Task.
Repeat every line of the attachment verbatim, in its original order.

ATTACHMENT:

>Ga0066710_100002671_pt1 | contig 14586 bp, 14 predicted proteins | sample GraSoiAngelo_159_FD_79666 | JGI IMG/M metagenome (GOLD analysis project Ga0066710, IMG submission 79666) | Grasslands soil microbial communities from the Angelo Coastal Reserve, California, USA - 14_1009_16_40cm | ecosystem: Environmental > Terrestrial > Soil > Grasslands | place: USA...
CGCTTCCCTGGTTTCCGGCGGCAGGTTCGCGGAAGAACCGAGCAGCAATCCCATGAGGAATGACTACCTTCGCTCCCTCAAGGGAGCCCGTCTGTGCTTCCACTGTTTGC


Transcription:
>Ga0066710_100002671_pt1 | contig 14586 bp, 14 predicted proteins | sample GraSoiAngelo_159_FD_79666 | JGI IMG/M metagenome (GOLD analysis project Ga0066710, IMG submission 79666) | Grasslands soil microbial communities from the Angelo Coastal Reserve, California, USA - 14_1009_16_40cm | ecosystem: Environmental > Terrestrial > Soil > Grasslands | place: USA...
CGCTTCCCTGGTTTCCGGCGGCAGGTTCGCGGAAGAACCGAGCAGCAATCCCATGAGGAATGACTACCTTCGCTCCCTCAAGGGAGCCCGTCTGTGCTTCCACTGTTTGC